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I upgrade SQL Server from 2016 to 2019, the query plan of my query changed and it used adaptive join, but unfortunately the duration of query increase to 1 minute from 1 second, I changed the join order and the problem was solved

The T-SQL code:

SELECT TOP 100 * FROM dbo.APP App
JOIN dbo.PRS p ON App.PartyId=p.PRSId
LEFT JOIN dbo.Country ON p.NationalityId = dbo.Country.CountryId 
LEFT JOIN dbo.EDUBranch b ON app.EducationBranchId=b.EDUBranchId

and it 's query plan : https://www.brentozar.com/pastetheplan/?id=H1cFQxwdP

After change join order :

SELECT TOP 100 * FROM dbo.APP App
LEFT JOIN dbo.EDUBranch b ON app.EducationBranchId=b.EDUBranchId
JOIN dbo.PRS p ON App.PartyId=p.PRSId
LEFT JOIN dbo.Country ON p.NationalityId = dbo.Country.CountryId

and it 's query plan : https://www.brentozar.com/pastetheplan/?id=SJv1GlPdv

Does anyone have an idea about

  1. Why Adaptive join caused the query to slow down?
  2. How does changing the join order change the execution plan?
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The fast plan features a row goal. This ends up favoring nested loops joins, which deliver 100 rows to the Top operator fairly quickly, satisfying the query.

The slow plan also has a row goal, but really only on the adaptive join operator. In the case the adaptive join needs to run as a hash join, all the results from the upper input must be consumed (the "build" step of the hash join). See Forrest McDaniel's blog for a great visualization of how this works: The Three Physical Joins, Visualized

Why Adaptive join caused the query to slow down?

The adaptive join does in fact run as a hash join, since it exceeds the threshold of 88 rows (by quite a lot). This leads to the query having to read every row from dbo.APP, joining all the matches from dbo.PRS - around 30 GB of reads, according to the execution plan.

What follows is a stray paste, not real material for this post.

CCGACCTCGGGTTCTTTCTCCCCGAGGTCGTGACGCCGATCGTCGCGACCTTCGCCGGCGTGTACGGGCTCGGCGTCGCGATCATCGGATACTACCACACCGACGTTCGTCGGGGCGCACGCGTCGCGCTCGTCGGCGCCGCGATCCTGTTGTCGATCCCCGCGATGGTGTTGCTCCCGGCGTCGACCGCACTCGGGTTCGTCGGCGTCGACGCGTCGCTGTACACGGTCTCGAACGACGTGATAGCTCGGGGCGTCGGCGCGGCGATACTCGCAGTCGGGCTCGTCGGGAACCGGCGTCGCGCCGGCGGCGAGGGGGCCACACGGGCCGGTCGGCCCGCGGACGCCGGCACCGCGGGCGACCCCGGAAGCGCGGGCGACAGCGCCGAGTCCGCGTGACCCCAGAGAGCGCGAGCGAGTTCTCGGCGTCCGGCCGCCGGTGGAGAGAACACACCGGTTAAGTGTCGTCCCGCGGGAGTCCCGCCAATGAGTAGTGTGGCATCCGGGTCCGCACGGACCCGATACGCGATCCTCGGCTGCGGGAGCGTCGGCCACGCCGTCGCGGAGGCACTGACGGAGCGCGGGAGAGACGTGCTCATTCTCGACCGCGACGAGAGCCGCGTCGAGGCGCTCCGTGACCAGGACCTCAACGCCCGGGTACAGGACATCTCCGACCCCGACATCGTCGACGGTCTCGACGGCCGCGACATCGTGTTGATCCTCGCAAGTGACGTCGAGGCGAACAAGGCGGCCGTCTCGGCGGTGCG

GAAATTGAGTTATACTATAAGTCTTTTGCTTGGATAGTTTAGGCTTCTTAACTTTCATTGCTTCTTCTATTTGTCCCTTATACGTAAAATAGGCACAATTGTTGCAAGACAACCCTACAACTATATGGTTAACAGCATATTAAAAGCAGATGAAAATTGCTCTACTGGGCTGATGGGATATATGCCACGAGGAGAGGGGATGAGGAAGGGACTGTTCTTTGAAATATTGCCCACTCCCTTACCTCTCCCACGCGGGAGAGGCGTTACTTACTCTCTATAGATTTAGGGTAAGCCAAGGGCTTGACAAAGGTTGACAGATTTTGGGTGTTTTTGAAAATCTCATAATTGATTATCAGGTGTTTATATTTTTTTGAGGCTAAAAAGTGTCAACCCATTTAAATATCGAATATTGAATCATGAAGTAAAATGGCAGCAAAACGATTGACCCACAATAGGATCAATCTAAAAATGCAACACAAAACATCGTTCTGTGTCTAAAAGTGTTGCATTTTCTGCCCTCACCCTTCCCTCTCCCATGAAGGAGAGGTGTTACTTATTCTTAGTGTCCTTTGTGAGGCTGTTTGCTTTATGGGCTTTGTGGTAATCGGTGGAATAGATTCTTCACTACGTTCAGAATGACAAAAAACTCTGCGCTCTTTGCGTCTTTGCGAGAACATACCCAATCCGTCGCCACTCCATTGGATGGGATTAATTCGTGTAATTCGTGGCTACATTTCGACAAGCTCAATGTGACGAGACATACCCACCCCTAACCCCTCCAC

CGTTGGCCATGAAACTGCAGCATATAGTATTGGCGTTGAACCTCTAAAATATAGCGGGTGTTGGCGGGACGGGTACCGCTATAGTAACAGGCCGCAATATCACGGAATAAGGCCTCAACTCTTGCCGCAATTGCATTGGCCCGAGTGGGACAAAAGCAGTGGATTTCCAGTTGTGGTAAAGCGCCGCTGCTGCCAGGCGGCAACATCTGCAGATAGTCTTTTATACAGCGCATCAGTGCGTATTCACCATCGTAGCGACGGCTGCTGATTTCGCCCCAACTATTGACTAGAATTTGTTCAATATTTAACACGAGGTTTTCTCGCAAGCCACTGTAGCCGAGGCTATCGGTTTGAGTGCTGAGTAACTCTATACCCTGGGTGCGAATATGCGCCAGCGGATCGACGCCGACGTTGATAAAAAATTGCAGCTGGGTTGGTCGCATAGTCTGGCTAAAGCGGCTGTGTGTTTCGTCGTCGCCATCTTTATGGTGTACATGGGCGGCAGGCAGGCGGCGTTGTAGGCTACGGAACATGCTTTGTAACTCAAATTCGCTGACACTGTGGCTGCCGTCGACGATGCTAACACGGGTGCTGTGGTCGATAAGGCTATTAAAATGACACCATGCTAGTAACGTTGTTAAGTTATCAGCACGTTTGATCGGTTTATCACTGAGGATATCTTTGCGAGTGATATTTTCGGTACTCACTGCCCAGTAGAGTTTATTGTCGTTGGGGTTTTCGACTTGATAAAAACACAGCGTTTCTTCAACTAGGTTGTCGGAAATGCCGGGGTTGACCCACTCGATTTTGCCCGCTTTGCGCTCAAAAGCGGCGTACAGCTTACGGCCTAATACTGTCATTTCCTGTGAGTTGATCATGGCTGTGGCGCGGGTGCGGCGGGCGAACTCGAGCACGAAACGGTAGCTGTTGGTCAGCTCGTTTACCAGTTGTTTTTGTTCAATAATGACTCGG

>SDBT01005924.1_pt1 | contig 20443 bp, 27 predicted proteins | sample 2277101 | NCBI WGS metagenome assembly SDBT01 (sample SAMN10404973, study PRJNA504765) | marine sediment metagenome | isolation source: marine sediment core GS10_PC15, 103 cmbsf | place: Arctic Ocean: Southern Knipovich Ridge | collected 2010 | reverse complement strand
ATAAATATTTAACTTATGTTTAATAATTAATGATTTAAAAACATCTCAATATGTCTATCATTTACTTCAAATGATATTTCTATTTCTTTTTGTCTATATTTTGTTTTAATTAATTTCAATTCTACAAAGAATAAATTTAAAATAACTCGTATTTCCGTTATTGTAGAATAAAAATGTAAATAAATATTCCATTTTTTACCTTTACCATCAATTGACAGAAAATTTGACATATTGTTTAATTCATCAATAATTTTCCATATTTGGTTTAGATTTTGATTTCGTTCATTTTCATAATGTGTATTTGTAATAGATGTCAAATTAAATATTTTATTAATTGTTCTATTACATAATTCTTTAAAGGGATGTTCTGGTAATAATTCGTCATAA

How does changing the join order change the execution plan?

The optimizer has the ability to reorder joins in order to filter down a resultset earlier and more efficiently, as long as the query will still produce correct results. But it doesn't do this very much in the face of a mix of OUTER and INNER joins. See this Q&A for details on that: Inner join elimination inhibited by prior outer join

When you manually rewrote the join order, it allowed for a plan where the join to dbo.EDUBranch came before the join to dbo.Country - which doesn't have an adaptive join, utilizes the row goal mentioned above, and turns out much better (as you noticed).

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    Thanks for your answer. For some reason I can not rewrite join order. Is there a way to use sql 2019 at the same time but fix the adaptive join problem? Do you think this is a Microsoft issue?
    – Ferfere
    Oct 31 '20 at 7:28
  • @Ferfere No problem! So are you not allowed to change the query text at all? Some options to try are enable TF 4199 or changing the database compatibility level to 130 (the 2016 compat level), or using the legacy cardinality estimator. Nov 2 '20 at 14:02

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